Accessing parent window from child window or vice versa in JavaScript

(Note: This blog post was originally published under my old domain(, here. Web Archive link. [Note: I wrote this article few years back, when I got few hours of free time to explore these; thought of putting it here as it has a set of different techniques which is helpful for someone facing this scenario and could be a reference for me, initially written for beginners/intermediates] This article explains options available to access the data present in a parent window from a child window or vice versa in JavaScript. By telling the word Parent I mean the browser window that opens another browser window, the new window is what I call Child window. [more]At times when you are developing a web application you could face a situation, where there is a need to use JavaScript to access the HTML forms and controls present in a parent window from a popup window(child window) or something similar, this article provides few solutions for accomplishing this. I am considering only Internet Explorer and Firefox for this article, these options may work in other browsers also. I am going to mention the options available in JavaScript that someone can use immediately in their work,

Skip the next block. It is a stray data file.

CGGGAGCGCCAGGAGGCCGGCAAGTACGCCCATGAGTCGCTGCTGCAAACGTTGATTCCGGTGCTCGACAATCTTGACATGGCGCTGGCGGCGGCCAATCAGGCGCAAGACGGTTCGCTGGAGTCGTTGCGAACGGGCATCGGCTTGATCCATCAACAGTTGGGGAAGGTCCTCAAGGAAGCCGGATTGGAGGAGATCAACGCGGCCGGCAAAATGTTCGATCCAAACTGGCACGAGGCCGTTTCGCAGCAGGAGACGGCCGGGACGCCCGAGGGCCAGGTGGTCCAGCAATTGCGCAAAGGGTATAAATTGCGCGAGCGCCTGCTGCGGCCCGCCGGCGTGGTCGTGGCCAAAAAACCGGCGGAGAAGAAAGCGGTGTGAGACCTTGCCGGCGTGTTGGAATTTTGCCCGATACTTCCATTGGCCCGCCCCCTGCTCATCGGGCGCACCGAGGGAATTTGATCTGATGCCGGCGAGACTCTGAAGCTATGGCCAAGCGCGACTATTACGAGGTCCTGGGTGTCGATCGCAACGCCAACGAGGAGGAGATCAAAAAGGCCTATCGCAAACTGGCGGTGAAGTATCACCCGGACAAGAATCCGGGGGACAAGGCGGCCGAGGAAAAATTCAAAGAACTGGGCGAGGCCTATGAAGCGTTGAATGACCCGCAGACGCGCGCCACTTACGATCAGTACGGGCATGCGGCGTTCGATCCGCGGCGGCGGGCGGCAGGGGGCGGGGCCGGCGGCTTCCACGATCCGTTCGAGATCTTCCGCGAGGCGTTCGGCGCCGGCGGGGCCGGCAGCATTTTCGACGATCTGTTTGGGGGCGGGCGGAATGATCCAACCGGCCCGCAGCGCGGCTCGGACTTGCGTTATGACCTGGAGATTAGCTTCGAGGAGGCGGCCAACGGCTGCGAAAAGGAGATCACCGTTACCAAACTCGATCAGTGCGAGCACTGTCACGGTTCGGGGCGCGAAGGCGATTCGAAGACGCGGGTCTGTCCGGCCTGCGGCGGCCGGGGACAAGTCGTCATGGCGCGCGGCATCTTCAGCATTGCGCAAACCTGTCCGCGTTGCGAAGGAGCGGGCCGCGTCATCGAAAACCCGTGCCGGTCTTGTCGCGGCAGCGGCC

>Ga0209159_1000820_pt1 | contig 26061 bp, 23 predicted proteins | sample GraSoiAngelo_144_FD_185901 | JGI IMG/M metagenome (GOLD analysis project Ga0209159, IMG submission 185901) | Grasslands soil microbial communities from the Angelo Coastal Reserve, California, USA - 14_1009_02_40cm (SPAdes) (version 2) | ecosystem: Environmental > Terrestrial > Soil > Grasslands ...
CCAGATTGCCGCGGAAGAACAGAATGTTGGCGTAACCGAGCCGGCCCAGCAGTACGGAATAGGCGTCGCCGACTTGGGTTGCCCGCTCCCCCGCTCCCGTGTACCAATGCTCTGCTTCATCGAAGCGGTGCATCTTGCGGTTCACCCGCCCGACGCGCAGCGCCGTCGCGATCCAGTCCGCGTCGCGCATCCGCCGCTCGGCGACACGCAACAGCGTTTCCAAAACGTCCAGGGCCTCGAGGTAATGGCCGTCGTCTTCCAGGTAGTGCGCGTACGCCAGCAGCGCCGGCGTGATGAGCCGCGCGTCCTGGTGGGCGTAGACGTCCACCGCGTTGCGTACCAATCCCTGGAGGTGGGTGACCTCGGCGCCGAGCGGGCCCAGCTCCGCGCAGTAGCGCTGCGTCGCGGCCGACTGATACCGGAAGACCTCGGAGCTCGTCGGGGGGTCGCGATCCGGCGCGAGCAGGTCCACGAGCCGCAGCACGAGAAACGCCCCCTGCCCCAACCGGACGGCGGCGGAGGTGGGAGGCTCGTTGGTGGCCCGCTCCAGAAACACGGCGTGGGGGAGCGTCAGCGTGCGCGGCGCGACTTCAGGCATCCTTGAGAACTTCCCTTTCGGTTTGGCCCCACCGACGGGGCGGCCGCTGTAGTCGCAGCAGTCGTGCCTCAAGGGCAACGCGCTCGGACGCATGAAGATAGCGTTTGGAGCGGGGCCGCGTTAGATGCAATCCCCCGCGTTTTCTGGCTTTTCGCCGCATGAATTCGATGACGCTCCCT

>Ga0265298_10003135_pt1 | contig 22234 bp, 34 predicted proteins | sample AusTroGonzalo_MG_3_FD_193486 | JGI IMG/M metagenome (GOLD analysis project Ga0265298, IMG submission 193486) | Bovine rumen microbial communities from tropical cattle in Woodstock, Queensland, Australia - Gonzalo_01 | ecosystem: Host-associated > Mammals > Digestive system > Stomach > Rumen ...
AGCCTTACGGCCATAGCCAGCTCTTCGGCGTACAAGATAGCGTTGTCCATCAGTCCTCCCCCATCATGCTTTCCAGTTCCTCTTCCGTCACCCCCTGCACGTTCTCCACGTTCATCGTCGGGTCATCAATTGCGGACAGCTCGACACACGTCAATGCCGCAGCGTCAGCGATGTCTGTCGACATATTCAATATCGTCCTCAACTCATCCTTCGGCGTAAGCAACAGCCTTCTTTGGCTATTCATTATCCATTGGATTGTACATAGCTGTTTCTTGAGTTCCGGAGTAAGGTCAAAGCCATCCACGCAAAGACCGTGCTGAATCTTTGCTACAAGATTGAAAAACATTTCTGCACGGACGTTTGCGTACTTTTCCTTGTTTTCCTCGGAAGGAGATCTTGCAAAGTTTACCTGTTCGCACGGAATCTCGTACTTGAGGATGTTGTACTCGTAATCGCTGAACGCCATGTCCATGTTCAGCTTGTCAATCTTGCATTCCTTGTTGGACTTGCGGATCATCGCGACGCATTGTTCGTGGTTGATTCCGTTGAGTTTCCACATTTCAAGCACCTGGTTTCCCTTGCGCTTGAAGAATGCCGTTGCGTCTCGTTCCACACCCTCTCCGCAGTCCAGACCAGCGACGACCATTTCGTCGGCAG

C# 4 new features ~ Basic method invocation changes – Optional and Named parameters

(Note: This blog post was originally published under my old domain(, here. Web Archive link. (This post is part of my Visual Studio 2010 series) C# 4 brings many new features, couple of them are optional parameters and named parameters. If you have used Visual Basic, you know these features are already available in VB. Adding these to C# makes it even better and helps C# coders who are from visual basic. [more] Optional parameters Optional parameters allows you to create methods with default values for some parameters, so that you can ignore passing values to them. Like.. public string ReadFile(string FileName = “Defaultfile.xml”) { .. } .. string str1; str1 = ReadFile(); //optional parameter ignored string str2; str2 = ReadFile(“Orders.xml”);   You have to specify a value to the optional parameter in function definition as above, this will be used if you don’t supply a value while calling the method. Quick info(Ctrl+I) helps more by showing the optional parameter’s default value. Until C# 3, we had to create unnecessary method overloads if we have to avoid some of the parameters of a method for simplification, instead, now we can specify a default value and code the method appropriately. If